Saturday, December 11, 2010
To begin with, Sipadan is everything you've ever heard about (if you've heard about it) and perhaps more. Incredible corals, magnificent macro life, fascinating micro life, beautiful "desert islands" and quite a few wonderful locals.
The first word of warning, however. The Sipadan site itself is not open to unlimited divers. There are a limited number of permits each day that are divided up between the different dive operations on Mabul or Semporna. Therefore, to ensure you are able to dive Sipadan, it is sometimes necessary to book two weeks in advance. Usually, you will also need to pay a deposit to ensure your permit is reserved. The other sites are incredible--but Sipadan is really is something very special. There is a reason that it is arguably the best place in the world to dive. Also, because of the multiple dive sites around Sipadan (that really do vary incredibly), I highly recommend ensuring that you book at least two days of diving at Sipadan. Most packages have you diving at other island sites, which are also wonderful, but Sipadan is at least in the top five diving spots in the world and is not to be missed. You can see a map of diving spots below.
In terms of pricing, a three day diving package, two at other islands and one at Sipadan, generally run about 900 Ringgit Malaysian . Four days is closer to 1400RM. That does not include accommodation. Cheap accommodation can be found at the Dragon Inn with dormrooms starting around 15RM-20RM and private rooms beginning at 66RM and upwards to over 250RM. The Sipadan Inn, which had a tie-up with the dive operator I dove with, begins at 84RM per room, but it had bedbugs. I am highly allergic to them, with huge whelps forming, but after catching and killing a few the first night I did not have a problem with them again. Another option is the Seafest Hotel, with rooms from about 100RM to 200RM per night.
I flew into Tawau from Kota Kinabalu and made the two hour trip through mostly palm plantations to the one horse town of Semporna, a town on the map because of the proliferation of dive operations there. It did have a beautiful mosque, though, and stilt villages stretching out into the waters. It wasn't much of a town, really, and outside a couple of bars and a few local restaurants, there was little to see or to do. I arranged pick-up from the airport myself, but likely could have traveled into Tawau and managed to find cheaper transportation. I chose Sipadan Scuba among the many as it is one of the most established and credentialed, although at times I was a little frustrated with how blase they could be, and once we had to turn around and return after already being out nearly 30 minutes because the crew had forgotten some vital equipment, adding over an hour to our voyage out to the dive sites--sometimes over an hour or more off-shore.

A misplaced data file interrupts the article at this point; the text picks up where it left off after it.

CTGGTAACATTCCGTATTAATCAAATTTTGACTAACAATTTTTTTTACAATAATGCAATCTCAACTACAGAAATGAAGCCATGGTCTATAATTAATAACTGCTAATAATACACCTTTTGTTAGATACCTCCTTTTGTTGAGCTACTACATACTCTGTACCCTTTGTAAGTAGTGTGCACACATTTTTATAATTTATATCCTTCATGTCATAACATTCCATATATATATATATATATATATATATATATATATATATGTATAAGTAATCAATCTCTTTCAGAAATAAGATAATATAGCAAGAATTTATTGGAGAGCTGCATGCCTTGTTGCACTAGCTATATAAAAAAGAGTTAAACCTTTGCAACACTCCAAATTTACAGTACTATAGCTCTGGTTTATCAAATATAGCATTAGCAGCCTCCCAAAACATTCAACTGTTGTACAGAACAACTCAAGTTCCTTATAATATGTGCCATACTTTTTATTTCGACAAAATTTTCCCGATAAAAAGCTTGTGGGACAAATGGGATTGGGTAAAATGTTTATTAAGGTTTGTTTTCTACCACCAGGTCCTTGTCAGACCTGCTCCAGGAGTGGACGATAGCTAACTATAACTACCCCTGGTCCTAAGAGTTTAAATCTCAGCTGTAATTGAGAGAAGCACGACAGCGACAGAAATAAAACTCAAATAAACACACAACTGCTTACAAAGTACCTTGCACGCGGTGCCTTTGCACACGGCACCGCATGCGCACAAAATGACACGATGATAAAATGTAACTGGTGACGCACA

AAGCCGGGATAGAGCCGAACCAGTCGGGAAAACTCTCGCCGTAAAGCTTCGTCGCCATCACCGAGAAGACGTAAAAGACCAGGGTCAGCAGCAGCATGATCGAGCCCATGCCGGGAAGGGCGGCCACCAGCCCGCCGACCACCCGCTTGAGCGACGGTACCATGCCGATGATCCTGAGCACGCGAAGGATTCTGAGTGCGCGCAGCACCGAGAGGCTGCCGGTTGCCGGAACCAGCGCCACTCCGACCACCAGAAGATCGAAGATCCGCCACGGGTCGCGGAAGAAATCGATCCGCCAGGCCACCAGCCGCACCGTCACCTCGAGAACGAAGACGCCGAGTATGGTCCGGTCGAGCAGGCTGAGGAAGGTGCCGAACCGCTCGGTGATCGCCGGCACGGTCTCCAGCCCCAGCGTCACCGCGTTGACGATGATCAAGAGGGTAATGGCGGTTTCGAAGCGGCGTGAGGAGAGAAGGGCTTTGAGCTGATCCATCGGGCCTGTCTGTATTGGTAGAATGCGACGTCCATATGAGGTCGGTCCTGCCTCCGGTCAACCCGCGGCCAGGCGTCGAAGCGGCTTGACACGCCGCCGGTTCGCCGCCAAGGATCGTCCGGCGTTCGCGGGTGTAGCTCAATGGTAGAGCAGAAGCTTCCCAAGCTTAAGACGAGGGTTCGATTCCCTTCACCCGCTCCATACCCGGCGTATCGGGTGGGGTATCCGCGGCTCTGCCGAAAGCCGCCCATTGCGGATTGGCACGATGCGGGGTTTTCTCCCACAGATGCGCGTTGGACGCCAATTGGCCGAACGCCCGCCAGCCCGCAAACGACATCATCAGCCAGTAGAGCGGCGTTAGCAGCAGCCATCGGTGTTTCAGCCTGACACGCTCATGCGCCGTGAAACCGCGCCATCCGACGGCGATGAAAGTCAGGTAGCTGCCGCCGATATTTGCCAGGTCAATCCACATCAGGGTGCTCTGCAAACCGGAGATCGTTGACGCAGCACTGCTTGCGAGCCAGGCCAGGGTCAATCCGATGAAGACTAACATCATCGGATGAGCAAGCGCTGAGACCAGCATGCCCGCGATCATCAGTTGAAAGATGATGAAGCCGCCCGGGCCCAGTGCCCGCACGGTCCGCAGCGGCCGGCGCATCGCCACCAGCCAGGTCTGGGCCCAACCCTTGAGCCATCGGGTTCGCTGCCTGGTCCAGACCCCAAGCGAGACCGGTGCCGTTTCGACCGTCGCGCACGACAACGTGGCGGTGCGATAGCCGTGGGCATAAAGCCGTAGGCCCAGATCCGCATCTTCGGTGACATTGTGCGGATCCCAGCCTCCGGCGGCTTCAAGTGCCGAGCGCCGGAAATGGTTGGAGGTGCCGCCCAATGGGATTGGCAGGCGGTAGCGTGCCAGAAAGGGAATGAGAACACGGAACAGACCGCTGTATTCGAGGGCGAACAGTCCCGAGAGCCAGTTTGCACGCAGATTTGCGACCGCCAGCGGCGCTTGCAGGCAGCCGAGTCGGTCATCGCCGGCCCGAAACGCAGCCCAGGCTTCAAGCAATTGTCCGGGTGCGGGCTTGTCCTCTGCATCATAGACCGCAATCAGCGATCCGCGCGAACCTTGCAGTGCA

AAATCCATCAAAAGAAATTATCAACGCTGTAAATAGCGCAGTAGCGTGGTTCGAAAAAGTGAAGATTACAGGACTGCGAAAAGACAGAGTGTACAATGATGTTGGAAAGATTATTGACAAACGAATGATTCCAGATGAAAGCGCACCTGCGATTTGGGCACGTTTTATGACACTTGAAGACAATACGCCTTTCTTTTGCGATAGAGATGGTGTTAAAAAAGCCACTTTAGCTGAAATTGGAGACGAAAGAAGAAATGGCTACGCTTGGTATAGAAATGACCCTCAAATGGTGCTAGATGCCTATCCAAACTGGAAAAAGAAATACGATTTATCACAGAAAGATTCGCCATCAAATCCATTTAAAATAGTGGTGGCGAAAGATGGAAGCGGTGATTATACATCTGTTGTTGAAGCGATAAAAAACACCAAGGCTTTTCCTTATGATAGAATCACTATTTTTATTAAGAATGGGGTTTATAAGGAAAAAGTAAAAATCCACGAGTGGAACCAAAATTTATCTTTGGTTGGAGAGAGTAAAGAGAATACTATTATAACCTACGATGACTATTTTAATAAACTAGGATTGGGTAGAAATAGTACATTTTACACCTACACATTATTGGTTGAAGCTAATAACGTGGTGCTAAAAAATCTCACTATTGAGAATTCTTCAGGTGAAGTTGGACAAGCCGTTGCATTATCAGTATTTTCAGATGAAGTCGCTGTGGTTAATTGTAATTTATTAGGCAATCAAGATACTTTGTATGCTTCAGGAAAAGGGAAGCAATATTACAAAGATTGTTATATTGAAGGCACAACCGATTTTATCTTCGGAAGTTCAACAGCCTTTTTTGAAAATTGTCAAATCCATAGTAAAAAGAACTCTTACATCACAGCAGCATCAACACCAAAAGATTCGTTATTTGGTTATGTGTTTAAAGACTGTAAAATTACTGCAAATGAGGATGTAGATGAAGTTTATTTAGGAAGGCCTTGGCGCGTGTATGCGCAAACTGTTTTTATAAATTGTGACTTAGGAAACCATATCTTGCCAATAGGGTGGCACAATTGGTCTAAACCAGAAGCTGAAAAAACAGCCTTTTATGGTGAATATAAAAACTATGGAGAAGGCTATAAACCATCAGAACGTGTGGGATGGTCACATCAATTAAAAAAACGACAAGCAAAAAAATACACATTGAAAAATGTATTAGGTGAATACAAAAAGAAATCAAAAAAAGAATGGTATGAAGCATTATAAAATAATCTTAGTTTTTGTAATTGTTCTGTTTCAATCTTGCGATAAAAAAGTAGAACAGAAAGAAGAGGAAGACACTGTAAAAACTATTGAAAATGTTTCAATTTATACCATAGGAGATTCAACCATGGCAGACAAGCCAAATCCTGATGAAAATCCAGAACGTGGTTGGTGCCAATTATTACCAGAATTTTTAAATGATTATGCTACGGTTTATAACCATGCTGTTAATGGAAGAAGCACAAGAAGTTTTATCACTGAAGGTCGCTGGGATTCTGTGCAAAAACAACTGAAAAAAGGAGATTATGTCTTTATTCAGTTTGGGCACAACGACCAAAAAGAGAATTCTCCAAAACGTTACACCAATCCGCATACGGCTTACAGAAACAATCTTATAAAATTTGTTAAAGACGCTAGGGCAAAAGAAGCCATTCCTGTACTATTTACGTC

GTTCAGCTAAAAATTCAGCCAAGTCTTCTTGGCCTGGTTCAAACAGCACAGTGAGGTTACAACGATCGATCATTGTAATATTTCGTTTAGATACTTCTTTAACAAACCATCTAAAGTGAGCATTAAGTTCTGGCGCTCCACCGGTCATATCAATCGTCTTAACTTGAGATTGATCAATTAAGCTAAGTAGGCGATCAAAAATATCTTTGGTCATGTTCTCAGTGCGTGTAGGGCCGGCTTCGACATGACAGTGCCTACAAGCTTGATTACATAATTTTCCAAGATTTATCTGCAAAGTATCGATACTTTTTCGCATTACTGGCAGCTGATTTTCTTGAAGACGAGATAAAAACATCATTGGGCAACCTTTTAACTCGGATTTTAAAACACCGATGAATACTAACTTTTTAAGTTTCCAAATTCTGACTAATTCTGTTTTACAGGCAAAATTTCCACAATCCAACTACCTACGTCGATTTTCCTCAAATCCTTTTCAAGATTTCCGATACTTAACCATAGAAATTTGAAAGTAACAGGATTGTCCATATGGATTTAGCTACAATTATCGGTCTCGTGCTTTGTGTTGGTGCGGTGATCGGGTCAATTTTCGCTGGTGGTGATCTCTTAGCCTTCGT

I was going with a reputable group for 9 dives over three days allowing 24 hours between my last dive and flying to prevent decompression illness. Each day, we'd leave by boat going about an hour off shore, sometimes longer, to our first dive site where we'd do our deepest dive of the day.
My deepest dive was 35m or about 115 feet. That was off the coral wall of Sipadan, but I also dived at two other island sites, Sibuan and Mantabuan. Sipadan now has a military outpost after Abu Sayyaf, a militant Islamic separatist group, abducted a number of foreign tourists. Based in the Philippines in Bangsamoro (Jolo, Basilan and Zamboanga) where various Muslim groups have been engaged in an insurgency for an independent province in the country, Abu Sayyaf are known as among the most brazen. On May 3, 2000, Abu Sayyaf guerillas took 21 hostages, including 11 foreign tourists, and later that same year on September 10 they raided the island of Pandanan near Sipadan and seized three more Malaysian hostages. The area is now heavily patrolled by Malaysian military boats, and all resorts on Sipadan have been removed. Divers often disembark on the island for lunch as rest between dives.
On my first dive I immediately saw five green turtles, the largest probably 5 feet long from tip of the head to the bottom of its back fins. At 90 feet below water I was at one point surrounded by no less than five whitetip reef sharks, the largest probably over six feet. I saw three types of moray eels, frog fish, stone fish, clown tiggerfish, great barracuda in huge circular schools, and a variety of others species that seemed uncountable in their numbers and forms.
Some of the islands were inhabited. The life is a hard one even surrounded by paradise and the few inhabitants on islands, some only a ten minute walk to circumnavigate, eek out an existence, catching enough fish to trade for rice and petrol and living in flimsy palm-woven shacks.
After my forth night I hitched a ride with a local guy and headed back to the airport in Tawau from which I flew back to Kota Kinabalu for another night before catching another flight back to KL. To find my ride, I merely walked towards the "KFC" and was immediately approached by several men asking if I needed transportation. In fact, I never even made it to the bus station which is near the KFC, which I also did not make it, too. It was an incredible trip with diving that I'll never forget, and I'm already making my plans to return to dive Sipadan again.